By George Plaven
Oregon State Police continues to investigate a wolf poached Dec. 5 near the small community of Tollgate in northern Umatilla County.
The male pup from the Umatilla River pack was shot dead near Lincton Mountain, according to the Oregon Department of Fish & Wildlife's 2013 Wolf Conservation and Management annual report. It is against state law to kill a wolf unless in defense of a human life while the predators remain listed as endangered species.
No arrests have been made, said Lt. Don Wagner, who supervises the OSP East Region Fish and Wildlife Division. The poacher could face a fine up to $6,250 and one year in jail. Wolves are also federally protected west of highways 395, 78 and 95, which carries a much stiffer maximum fine of $100,000.
Anyone with information about the incident is asked to contact the OSP Northern Command Center at 1-800-452-7888. The case, meanwhile, is a reminder of how fragile wolf recovery is across Eastern Oregon — even as the total population grew by at least 33 percent in 2013, said wildlife advocate Rob Klavins of Oregon Wild.
“There’s still a lot of old prejudices wolves face,” Klavins said. “I think it’s important to keep things in perspective.”
The ODFW report confirms Oregon has 64 known wolves compared to 48 a year ago, and there could be even more. The department only gives a minimum population based on hard evidence, which is subject to change.
There are now eight known packs all located within Baker, Union, Umatilla and Wallowa counties. Three wolves died in 2013: the one killed in Umatilla County and two more from contagious canine parvovirus.
The overall increases are a big step in the right direction, Klavins said, but poaching is still a concern. Most recently, the U.S. Fish and Wildlife Service investigated a wolf found killed in the Umatilla National Forest in 2010 and another shot in Union County north of Elgin in 2007.
“Whatever you think of wolves, poaching is wrong,” Klavins said. “Unfortunately, there’s a purposeful campaign of misinformation against wolves based on fear. When we demonize them, and promote ‘shoot, shovel, shut up,’ it does encourage people to do things that are illegal.”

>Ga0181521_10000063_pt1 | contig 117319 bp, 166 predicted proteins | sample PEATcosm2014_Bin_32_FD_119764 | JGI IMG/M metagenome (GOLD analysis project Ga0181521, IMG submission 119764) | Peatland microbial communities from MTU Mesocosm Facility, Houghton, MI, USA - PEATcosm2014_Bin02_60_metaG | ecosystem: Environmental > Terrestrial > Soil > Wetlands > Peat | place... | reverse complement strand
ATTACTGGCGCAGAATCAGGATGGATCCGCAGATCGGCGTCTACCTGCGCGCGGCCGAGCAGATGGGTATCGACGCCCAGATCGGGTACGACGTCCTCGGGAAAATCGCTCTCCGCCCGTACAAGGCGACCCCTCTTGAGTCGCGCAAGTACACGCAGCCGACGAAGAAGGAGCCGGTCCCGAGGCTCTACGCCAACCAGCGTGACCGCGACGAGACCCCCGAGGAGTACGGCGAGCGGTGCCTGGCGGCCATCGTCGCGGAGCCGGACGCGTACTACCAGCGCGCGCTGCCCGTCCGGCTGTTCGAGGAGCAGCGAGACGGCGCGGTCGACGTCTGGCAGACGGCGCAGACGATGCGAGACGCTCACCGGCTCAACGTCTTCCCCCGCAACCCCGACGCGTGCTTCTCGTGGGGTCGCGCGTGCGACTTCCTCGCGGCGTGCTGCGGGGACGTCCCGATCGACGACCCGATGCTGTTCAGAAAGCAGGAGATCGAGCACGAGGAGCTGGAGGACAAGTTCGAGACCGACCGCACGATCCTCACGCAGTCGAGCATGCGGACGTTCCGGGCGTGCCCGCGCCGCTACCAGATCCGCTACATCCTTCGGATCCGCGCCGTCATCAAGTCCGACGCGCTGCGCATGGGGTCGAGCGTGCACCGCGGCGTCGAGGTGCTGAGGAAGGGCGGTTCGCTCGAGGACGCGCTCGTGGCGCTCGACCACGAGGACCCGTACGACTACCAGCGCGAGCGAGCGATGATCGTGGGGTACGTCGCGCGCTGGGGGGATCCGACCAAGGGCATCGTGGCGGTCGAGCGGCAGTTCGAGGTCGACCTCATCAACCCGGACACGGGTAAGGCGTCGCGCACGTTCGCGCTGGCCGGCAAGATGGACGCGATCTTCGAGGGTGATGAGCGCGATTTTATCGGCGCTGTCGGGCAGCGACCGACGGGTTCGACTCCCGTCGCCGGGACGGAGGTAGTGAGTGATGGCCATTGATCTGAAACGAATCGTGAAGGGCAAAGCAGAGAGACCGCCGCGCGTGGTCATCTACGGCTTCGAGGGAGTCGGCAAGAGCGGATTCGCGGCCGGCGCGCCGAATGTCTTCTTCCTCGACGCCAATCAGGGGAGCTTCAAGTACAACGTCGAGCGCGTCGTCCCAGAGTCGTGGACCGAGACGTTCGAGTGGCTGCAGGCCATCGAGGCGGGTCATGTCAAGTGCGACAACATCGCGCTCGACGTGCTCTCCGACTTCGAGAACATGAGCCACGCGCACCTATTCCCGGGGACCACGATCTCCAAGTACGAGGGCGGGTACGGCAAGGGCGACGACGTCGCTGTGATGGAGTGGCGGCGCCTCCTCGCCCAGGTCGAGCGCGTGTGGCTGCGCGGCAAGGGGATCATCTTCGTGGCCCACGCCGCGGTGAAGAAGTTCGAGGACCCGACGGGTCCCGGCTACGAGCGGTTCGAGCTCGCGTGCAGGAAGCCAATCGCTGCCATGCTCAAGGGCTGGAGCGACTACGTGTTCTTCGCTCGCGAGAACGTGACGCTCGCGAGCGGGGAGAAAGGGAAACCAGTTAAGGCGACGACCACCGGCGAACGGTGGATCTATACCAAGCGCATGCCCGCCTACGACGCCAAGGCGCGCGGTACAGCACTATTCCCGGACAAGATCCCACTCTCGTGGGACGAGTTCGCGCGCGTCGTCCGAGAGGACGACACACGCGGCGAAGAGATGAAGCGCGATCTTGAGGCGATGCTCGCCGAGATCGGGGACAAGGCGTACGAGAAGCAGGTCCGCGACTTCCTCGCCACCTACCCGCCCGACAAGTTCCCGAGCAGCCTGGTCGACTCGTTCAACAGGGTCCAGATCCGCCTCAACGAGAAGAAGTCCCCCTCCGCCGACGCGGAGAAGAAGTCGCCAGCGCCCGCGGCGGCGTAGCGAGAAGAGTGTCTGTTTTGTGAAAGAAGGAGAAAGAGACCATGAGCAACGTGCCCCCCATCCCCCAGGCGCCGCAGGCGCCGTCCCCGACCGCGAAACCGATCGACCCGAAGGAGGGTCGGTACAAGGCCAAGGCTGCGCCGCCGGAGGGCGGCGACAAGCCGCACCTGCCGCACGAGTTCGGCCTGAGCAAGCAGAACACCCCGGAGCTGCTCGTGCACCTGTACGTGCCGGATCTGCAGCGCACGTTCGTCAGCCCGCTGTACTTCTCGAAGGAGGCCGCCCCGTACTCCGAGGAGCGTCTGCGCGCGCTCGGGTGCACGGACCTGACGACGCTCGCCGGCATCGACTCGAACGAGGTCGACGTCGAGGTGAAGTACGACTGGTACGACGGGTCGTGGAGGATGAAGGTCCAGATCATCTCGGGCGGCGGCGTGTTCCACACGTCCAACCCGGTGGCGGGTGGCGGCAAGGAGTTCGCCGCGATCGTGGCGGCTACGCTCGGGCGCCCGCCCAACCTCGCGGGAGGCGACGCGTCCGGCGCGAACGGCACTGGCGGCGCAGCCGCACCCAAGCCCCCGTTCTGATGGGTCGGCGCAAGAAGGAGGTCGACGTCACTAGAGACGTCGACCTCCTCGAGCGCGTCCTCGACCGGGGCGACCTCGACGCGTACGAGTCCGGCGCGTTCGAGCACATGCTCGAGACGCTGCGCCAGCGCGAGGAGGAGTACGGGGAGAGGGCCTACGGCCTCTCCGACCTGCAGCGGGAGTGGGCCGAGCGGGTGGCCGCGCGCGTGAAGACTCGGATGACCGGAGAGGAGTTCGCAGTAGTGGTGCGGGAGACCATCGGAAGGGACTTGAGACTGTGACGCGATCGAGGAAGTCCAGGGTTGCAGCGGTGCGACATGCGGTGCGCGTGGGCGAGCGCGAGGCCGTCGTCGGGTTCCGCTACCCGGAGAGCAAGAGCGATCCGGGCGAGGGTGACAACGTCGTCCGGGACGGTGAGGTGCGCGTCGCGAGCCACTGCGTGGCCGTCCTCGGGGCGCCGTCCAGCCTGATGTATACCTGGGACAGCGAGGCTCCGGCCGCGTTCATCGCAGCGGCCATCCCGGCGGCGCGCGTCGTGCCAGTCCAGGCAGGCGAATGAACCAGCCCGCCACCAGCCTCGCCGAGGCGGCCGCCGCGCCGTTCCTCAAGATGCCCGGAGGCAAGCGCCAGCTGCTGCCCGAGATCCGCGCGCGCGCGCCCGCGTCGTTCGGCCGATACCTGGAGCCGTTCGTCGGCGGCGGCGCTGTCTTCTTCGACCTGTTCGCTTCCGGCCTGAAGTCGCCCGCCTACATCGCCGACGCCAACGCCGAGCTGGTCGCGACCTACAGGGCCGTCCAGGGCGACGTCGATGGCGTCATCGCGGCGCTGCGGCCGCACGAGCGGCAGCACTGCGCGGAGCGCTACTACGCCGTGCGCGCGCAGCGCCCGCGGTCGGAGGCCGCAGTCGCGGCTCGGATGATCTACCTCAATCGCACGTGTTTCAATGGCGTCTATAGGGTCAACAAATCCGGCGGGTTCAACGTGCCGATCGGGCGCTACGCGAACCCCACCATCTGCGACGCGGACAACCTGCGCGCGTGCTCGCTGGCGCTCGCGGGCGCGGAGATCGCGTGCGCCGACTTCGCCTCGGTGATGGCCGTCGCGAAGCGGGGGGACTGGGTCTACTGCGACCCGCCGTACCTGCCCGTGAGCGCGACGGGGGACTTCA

Klavins said he thinks most people do not harbor extreme views of wolves. Conservationists and cattlemen did finally reach a settlement of the nearly two-year lawsuit on how to manage wolf-livestock conflicts.
“It forced us all to sit down at the table for 17 months and come to an agreement that nobody thinks is perfect, but is something we can all live with,” Klavins said. “It’s a tough balance to strike, but I think we’re doing a pretty good job here in Oregon.”
ODFW conducted 41 investigations of wolves preying on livestock. Of those, 13 were confirmed wolf attacks and five probable attacks. All livestock killed or injured were in Umatilla and Wallowa counties.
Compensation was provided for ranchers by the state Department of Agriculture’s Wolf Depredation Compensation and Financial Assistance county block grant program. This included $43,932 for non-lethal preventative measures now required before ODFW can consider lethal management of a pack.
One key hurdle to de-listing wolves in Oregon is observing four breeding pairs for three consecutive years. The packs had four breeding pairs for the second year in a row in 2013, inching one step closer to the benchmark.
In another sign of Oregon’s wolf recovery, ODFW confirmed tracks from a single wolf on the east slope of Mount Hood in December. Spokeswoman Michelle Dennehy said there is no evidence the wolf is still in the area.
“This wolf could be a disperser,” Dennehy said. “It could be anywhere by now.”
Wolf attacks are rare, Dennehy said, and this particular sighting of tracks shouldn’t be cause for alarm.